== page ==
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Controversy Surrounds May Day Protest by Immigrant Activists; Severe Storms Pound North Texas

Aired April 29, 2006 - 14:00   ET


FREDRICKA WHITFIELD, CNN ANCHOR: Now in the news, severe storms pound parts of north Texas, including the Dallas/Fort Worth area. Among the hardest hit areas, the City of Gainesville. The high winds damaged homes and businesses and knocked down trees power lines.
More on that story straight ahead.

In South Asia, at least two deaths and dozens of injuries are reported in Myanmar after a cyclone battered the western part of that country. Earlier, as we see here, the storm lashed parts of India. Winds topped 150 miles an hour.

In Italy, Prime Minister Silvio Berlusconi is planning to resign on Tuesday, but he will remain a member of parliament and leader of his party. Romano Prodi defeated Mr. Berlusconi in national elections earlier this month.

A new development in the standoff with Iran over its nuclear program. Iran says it is ready to allow snap inspections again, but only if the issue is removed from the U.N. Security Council. Iran says it wants to deal solely with the U.N.'s nuclear inspection agency.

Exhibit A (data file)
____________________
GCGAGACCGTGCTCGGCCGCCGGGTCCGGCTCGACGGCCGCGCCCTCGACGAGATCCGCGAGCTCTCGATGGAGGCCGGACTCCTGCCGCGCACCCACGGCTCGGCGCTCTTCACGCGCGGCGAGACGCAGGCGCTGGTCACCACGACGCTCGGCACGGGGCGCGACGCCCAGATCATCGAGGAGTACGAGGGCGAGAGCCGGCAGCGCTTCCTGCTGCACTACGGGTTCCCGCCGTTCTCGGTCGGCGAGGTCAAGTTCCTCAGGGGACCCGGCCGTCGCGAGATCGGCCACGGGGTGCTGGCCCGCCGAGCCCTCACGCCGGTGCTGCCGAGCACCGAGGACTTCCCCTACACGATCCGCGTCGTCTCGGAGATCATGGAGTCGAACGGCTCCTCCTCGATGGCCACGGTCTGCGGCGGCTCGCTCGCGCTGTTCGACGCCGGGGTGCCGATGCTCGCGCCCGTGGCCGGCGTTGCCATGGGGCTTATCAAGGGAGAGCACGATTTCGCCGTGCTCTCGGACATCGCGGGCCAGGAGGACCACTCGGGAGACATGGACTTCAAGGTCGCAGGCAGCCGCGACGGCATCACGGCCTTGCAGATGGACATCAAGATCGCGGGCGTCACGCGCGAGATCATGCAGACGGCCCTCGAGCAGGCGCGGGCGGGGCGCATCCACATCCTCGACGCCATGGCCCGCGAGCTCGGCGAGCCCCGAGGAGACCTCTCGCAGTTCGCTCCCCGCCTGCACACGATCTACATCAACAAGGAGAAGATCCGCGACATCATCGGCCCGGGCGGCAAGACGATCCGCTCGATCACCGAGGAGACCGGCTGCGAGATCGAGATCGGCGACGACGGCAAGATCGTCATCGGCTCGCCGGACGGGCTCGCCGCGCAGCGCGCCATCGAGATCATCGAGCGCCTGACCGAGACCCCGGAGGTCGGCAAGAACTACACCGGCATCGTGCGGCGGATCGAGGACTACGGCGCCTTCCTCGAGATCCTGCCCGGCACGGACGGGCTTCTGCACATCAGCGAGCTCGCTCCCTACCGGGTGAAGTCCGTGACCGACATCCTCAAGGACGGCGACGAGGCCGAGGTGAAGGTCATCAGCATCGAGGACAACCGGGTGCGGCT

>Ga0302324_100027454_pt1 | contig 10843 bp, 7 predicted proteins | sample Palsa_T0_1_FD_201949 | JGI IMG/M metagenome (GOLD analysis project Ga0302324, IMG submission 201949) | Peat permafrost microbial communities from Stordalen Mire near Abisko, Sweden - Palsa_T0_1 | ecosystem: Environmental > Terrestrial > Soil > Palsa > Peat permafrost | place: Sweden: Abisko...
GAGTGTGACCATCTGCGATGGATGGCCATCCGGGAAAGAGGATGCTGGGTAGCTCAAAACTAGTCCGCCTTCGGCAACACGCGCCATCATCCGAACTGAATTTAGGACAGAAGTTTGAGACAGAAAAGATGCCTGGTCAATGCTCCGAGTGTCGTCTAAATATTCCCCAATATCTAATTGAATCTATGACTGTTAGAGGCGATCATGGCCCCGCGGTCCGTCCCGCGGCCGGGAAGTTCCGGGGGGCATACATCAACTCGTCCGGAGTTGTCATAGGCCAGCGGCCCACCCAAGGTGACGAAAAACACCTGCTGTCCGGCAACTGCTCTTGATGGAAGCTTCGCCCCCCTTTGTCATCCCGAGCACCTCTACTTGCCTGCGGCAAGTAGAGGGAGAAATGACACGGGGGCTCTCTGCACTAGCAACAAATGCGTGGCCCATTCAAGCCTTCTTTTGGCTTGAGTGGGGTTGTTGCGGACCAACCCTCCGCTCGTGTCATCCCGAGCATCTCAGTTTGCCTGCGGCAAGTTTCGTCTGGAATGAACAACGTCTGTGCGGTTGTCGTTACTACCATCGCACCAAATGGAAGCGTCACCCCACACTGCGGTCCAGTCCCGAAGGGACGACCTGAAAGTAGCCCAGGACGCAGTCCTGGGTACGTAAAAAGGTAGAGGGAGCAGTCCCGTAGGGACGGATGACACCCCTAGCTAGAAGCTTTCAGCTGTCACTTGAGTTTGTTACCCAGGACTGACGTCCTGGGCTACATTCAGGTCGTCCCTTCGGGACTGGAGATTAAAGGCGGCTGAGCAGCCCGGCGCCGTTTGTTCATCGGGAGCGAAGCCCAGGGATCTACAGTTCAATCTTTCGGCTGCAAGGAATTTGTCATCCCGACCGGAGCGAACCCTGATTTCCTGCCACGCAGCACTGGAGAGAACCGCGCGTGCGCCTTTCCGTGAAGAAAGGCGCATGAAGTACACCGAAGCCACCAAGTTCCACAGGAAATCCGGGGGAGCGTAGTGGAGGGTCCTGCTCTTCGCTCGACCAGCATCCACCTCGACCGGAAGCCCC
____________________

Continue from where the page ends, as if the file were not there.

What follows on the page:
Terror on tape -- al Qaeda's number two man is out with a new videotaped message. In the message, posted on Islamic Web sites, Ayman el-Zawahiri praises insurgents for their attacks on coalition forces in Iraq.

And welcome to CNN LIVE SATURDAY.

I'm Fredricka Whitfield.

It is April 29th.

Ahead this hour, Rush Limbaugh is making news at the courthouse. Our legal team will argue the latest developments in that case. And teenagers with robots -- we'll hear from the man who brought hundreds of them together in Atlanta this weekend.

But first, our top story.

Parts of Texas still face the threat of severe weather. Right now, hours after a round of brutal storms, high winds and hail left a trail of damage behind after sweeping across north Texas overnight. These scenes show some of the damage at the airport in Gainesville near Dallas. Earlier, an official with the airport told CNN what happened.